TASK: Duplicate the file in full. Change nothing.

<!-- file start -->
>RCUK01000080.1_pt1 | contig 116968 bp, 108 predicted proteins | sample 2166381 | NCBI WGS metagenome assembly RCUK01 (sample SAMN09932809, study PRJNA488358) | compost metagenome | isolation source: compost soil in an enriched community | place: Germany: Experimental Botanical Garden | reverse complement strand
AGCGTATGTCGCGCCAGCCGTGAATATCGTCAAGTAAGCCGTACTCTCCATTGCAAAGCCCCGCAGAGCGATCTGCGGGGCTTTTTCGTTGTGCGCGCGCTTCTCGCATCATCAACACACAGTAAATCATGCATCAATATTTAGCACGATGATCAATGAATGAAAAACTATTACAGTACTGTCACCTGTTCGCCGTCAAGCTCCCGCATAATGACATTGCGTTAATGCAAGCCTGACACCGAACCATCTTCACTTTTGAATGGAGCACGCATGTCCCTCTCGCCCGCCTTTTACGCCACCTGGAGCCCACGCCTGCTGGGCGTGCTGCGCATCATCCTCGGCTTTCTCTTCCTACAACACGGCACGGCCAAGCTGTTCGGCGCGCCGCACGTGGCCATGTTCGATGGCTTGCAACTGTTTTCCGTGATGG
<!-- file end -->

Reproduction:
>RCUK01000080.1_pt1 | contig 116968 bp, 108 predicted proteins | sample 2166381 | NCBI WGS metagenome assembly RCUK01 (sample SAMN09932809, study PRJNA488358) | compost metagenome | isolation source: compost soil in an enriched community | place: Germany: Experimental Botanical Garden | reverse complement strand
AGCGTATGTCGCGCCAGCCGTGAATATCGTCAAGTAAGCCGTACTCTCCATTGCAAAGCCCCGCAGAGCGATCTGCGGGGCTTTTTCGTTGTGCGCGCGCTTCTCGCATCATCAACACACAGTAAATCATGCATCAATATTTAGCACGATGATCAATGAATGAAAAACTATTACAGTACTGTCACCTGTTCGCCGTCAAGCTCCCGCATAATGACATTGCGTTAATGCAAGCCTGACACCGAACCATCTTCACTTTTGAATGGAGCACGCATGTCCCTCTCGCCCGCCTTTTACGCCACCTGGAGCCCACGCCTGCTGGGCGTGCTGCGCATCATCCTCGGCTTTCTCTTCCTACAACACGGCACGGCCAAGCTGTTCGGCGCGCCGCACGTGGCCATGTTCGATGGCTTGCAACTGTTTTCCGTGATGG